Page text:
Boston was clearly entering a fresh start. Even with the signing of Kemba Walker who had just came off an All-NBA season putting up 25 a night for the Charlotte Hornets, the idea was to build around both Tatum and Brown, who right out the gate did not disappoint. His partner made his first All-Star appearance and Brown was a final candidate who was just snubbed as both became 20-point scorers.
JB appeared as his true-self with the accustomed efficiency shooting 48 percent from the field and 38 from deep. Where he really displayed his true colors and showed the human being he is and will continue to be as a young man was in the summer of the NBA hiatus as the NBA Bubble was set to begin.
Making a Difference in the World
Image: Nicolaus Czarnecki/Boston Herald
In May of 2020, Brown led a peaceful protest in his home state of Georgia after driving 15 hours from Boston following the killing of George Floyd. As a Vice President of the NBA Players Association led charge with a megaphone of his own and of course, an, "I Can't Breathe," sign for the symbolism of Floyd, his death and social injustice America.
The intelligent Brown spoke upon his social movement. "Being a celebrity, being an NBA player, don't exclude me from no conversations at all," he said. "First and foremost, I am a black man and I am a member of this community. We are raising awareness for some of the injustices that we have been seeing. It is not ok."
Brown has always been incredibly vocal when it comes to human relations. Besides social injustice issues and mental health, the 25-year-old began giving TED talks on education and learning with life relations at universities such as Harvard for example and MIT prior to even reaching his adult years.
His speech prior to the Celtics' MLK Day game in Boston versus the Pelicans at the center of the parquet floor was a prime example.
Brown understands the ever-lasting platform he has built as he presented his true identity before giving a speech at Harvard in the beginning of his career.
“I get this question a lot. ‘Jaylen, do you identify as an intellect or do you identify as an athlete?’ And to be honest, I never give anyone a straight answer. To be honest, I hate the dichotomy, I hate the fact that it has to be one or the other, I hate the fact that there’s no possibility for both. In my reality, there is.”
Coming Into His Own on the Court
Image: Mike Ehrmann/Associated Press
Brown really began his stardom in the NBA bubble, where he averaged 21 points and seven rebounds shooting 46 percent from the field and 36% from three-point land. In the 2020 postseason en route to his third conference finals appearance in his four seasons, Jaylen had about the same stats with 11 games of 20 points or more. JB was a human-highlight reel in the bubble.
Falling just short of the Finals yet again, Brown used that fuel in the shortened-offseason to continue to show how he just continues to grow each and every campaign like no other. Even though his season was cut-short in the spring due to wrist surgery, he made his first All-Star game with averages of almost 25 a night on 48 percent from the field and almost 40 from the perimeter.
At the start of the 2020-21 season, Brown came out with pure dominance as one of the league's best scorers with over 27 a game and was an MVP candidate. You could sense his improvements with the basketball gaining a wicked handle with the ability to take it the floor and go coast-to-coast even more than usual.
Brown was already elite at finishing at the rim, but now adding an outstanding jumper with complete footwork and the ability to pull up from deep. Especially due to the handle and footwork, he has been beginning to look more and more like his desired-idol in T-Mac.
The Present Moment
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Brown has carried it all over to this season and having missed a bit of the first half of the season due to hamstring issues, the dominance is still there. He and the Celtics opened the season at Madison Square Garden where in their thrilling loss, Brown became first Celtic to put up 46 in an opening contest. He began the season on another level again.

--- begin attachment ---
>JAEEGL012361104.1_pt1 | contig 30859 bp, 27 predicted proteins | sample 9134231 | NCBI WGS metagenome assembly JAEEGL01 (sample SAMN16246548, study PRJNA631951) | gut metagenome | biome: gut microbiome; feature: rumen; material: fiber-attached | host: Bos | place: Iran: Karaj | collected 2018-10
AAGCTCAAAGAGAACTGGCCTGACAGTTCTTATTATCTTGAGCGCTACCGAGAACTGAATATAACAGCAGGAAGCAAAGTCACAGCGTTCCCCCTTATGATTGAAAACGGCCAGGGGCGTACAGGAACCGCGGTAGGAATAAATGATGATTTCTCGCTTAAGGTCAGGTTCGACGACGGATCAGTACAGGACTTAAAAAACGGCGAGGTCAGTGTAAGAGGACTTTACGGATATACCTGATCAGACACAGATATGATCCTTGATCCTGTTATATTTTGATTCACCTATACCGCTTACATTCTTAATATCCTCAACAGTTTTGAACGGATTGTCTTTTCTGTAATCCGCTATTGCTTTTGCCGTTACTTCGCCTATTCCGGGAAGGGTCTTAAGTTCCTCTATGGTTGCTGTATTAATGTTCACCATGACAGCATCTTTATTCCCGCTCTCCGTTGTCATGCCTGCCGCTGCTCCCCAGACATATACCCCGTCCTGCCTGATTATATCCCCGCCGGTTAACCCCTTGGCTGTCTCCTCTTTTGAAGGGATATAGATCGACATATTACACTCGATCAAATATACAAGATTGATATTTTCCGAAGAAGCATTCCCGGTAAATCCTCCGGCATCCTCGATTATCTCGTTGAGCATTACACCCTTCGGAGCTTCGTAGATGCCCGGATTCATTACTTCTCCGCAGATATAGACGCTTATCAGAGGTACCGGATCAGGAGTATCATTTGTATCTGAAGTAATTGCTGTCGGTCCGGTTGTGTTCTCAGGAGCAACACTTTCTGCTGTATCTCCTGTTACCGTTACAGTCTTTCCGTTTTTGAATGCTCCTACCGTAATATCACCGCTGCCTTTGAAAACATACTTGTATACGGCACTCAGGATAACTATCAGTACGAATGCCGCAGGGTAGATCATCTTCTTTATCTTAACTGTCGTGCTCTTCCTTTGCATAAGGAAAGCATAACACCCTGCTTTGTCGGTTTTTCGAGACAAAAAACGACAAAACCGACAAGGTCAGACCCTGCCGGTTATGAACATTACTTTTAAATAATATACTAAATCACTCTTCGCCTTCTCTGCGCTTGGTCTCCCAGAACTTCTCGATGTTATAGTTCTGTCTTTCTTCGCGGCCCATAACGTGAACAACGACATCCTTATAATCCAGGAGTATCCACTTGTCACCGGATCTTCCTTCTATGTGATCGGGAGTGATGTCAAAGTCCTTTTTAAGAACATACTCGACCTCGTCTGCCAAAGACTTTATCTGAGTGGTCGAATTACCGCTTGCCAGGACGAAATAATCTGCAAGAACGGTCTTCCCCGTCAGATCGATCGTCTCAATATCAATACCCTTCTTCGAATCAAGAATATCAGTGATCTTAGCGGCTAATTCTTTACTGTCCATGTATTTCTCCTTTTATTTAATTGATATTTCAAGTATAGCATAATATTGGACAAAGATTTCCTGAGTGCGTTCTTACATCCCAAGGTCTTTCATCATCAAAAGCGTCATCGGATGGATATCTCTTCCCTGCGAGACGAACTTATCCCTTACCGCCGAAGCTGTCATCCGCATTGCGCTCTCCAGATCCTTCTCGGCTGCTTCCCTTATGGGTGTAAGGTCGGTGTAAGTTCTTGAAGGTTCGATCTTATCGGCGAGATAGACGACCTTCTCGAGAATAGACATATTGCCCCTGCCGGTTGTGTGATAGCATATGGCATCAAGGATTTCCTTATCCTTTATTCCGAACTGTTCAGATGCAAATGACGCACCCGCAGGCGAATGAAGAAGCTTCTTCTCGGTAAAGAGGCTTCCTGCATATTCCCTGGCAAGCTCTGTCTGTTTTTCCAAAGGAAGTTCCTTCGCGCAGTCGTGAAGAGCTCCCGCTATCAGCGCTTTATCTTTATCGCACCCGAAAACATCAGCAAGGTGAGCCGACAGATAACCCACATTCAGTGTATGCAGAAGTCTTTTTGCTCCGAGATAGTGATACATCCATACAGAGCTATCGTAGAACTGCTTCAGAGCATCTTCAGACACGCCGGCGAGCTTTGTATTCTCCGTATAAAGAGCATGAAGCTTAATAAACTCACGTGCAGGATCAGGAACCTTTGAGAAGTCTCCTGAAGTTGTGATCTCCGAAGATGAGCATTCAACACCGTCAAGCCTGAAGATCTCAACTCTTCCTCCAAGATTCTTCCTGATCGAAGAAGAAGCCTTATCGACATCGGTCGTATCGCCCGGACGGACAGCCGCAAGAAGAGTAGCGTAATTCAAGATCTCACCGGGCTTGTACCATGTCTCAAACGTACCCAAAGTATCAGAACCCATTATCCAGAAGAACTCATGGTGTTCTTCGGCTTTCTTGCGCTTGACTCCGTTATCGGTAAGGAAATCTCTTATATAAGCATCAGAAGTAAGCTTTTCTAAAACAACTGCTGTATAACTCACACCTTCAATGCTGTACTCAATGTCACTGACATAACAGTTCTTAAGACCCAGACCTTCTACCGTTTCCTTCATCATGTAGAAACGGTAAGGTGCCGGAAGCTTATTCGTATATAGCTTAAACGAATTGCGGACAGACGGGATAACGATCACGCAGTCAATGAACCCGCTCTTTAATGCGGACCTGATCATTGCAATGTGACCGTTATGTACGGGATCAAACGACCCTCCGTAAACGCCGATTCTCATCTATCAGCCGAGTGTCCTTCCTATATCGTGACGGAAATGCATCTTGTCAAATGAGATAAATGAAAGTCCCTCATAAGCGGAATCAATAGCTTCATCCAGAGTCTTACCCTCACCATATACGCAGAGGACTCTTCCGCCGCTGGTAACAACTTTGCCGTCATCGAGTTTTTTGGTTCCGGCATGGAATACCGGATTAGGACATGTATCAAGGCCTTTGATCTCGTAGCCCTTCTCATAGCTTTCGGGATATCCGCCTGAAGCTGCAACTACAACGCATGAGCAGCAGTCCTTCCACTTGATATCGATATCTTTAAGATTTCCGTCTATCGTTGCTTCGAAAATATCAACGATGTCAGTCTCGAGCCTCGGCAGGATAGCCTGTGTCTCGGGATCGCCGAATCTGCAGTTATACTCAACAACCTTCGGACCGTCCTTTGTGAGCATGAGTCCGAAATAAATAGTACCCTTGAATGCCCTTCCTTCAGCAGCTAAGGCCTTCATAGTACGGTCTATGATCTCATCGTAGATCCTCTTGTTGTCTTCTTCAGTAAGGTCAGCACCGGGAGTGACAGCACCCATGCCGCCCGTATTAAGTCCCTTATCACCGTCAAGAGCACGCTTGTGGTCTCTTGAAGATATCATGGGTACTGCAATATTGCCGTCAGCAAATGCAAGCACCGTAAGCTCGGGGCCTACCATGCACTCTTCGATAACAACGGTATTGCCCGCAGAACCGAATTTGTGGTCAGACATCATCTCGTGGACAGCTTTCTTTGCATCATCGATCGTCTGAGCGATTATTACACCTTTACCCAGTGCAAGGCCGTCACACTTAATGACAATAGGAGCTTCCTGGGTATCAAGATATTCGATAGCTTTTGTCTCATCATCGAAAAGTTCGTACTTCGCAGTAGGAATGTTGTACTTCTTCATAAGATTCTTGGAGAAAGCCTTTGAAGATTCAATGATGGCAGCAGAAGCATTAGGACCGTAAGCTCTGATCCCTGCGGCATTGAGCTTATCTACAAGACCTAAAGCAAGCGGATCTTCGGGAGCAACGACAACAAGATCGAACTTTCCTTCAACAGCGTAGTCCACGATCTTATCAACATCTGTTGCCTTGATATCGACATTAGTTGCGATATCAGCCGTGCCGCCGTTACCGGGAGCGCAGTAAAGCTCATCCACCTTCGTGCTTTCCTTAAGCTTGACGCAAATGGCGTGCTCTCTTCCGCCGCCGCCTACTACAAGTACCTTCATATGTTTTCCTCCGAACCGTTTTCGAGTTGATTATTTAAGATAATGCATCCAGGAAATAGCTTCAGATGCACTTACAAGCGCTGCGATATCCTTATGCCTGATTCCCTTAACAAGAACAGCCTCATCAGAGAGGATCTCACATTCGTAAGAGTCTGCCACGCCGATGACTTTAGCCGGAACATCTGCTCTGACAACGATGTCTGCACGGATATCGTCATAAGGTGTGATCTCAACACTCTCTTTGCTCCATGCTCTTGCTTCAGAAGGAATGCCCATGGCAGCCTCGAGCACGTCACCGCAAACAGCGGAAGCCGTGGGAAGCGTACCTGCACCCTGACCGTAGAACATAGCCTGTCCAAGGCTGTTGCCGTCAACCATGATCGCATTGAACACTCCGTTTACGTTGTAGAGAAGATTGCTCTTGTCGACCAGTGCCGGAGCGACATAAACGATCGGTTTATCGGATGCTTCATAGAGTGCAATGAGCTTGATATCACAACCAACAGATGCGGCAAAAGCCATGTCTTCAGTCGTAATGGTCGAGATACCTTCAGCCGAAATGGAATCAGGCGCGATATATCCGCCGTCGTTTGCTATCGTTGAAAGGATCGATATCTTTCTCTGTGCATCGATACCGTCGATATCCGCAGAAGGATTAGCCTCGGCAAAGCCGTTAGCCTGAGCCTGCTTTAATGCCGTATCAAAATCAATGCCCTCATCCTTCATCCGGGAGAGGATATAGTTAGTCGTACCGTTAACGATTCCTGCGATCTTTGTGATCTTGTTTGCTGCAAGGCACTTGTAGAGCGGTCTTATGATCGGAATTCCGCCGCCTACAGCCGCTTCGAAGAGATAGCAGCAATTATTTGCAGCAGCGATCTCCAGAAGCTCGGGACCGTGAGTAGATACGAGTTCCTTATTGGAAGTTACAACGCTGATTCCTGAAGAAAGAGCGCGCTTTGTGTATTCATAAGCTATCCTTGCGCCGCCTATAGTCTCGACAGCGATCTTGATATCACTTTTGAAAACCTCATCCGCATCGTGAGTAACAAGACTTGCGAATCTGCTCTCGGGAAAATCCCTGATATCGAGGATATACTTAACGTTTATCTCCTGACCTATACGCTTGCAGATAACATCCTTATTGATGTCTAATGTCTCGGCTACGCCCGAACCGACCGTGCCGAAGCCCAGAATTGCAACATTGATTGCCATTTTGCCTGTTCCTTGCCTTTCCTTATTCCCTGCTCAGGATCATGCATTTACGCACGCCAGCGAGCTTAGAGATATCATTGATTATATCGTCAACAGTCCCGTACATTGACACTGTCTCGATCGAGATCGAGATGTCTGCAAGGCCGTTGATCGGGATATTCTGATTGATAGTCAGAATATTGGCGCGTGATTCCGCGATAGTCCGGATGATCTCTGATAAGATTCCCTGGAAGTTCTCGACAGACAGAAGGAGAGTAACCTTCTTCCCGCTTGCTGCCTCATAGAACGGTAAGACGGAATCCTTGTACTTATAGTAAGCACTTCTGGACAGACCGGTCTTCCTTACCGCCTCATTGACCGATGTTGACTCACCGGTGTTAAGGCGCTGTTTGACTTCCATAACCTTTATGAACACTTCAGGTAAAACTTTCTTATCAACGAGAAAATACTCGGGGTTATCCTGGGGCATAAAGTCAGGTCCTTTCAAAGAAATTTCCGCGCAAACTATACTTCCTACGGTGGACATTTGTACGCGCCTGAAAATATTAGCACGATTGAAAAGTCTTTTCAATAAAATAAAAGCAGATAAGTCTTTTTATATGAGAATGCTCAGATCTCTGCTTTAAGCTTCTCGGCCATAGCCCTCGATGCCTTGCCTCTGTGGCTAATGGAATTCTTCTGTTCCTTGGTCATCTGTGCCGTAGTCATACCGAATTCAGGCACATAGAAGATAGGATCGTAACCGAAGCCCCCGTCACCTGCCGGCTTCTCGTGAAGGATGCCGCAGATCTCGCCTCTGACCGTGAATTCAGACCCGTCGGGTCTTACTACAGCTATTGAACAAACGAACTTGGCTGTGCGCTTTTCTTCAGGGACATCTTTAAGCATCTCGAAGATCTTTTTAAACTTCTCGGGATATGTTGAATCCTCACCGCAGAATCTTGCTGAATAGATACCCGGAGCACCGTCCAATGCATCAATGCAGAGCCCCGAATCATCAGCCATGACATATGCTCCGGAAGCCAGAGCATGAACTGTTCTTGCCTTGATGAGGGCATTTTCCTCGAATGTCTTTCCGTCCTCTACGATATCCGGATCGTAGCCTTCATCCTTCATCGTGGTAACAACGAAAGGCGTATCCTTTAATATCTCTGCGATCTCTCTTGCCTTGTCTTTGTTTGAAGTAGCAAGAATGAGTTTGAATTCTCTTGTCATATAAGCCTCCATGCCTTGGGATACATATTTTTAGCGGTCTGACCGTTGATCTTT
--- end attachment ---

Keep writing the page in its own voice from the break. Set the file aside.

Having just turned 25 with strong candidacy for his second All-Star game, despite Boston's struggles, logically, Brad Stevens is smart to continue pursuit of building around the teams' two young superstars, who have the builds of what any front office what desire: two-way wings who have no holes their game whatsoever.
The goal is to build a competing roster around the two young basketball prodigies. Growing pains happen when learning leadership, despite Boston's hot January.
Parter, close friend and teammate Tatum understands the goal amongst all the adversity.
"Obviously, we live in a world where we on our phones and TV and we see all the things about we can't play together and everybody in the media saying that one of us gotta go and we just had a talk that we both want to be here and we both want to figure it out," Tatum said. Tatum showed his love for his teammate.
"There is not many players in the league like JB," he said. "The grass ain't always greener, and we have had some great stretches and I think just this year has not been what we expected, but I think in the long run it will be good for us. We gotta figure some things out, but, I think the most important thing is we both want it extremely bad."
He continued to dive deep into the noise.
"We are going to try and figure it out together, and so for us to just be on the same page I think is extremely important," Tatum said. "Knowing that we got each others' and we are going to give it all we got to figure this out, regardless of what people may say."
Brown has been one of the leading scorers across the league for the month of January with 26.8 PPG and eight rebounds on 50 percent shooting and 41% from three.
"For me it is all a learning experience," Brown told Thomas at Cal. "Everything is education and I want to understand what I am going in, I want to understand the politics, I want to understand everything, so I can be able to navigate and be able to put myself in the position to be successful."
Grousbeck and the Celtics really found themselves a special one. "For me, it is just putting myself in a place to just help people," he said. "Basketball is something I love to do and I feel like I have been blessed, so I want to help others with my blessing and I want to just pass it on. It will be good to win 10 championships, 10 MVP's and 10 gold medals or whatever but I feel like my calling is really, truly to help people."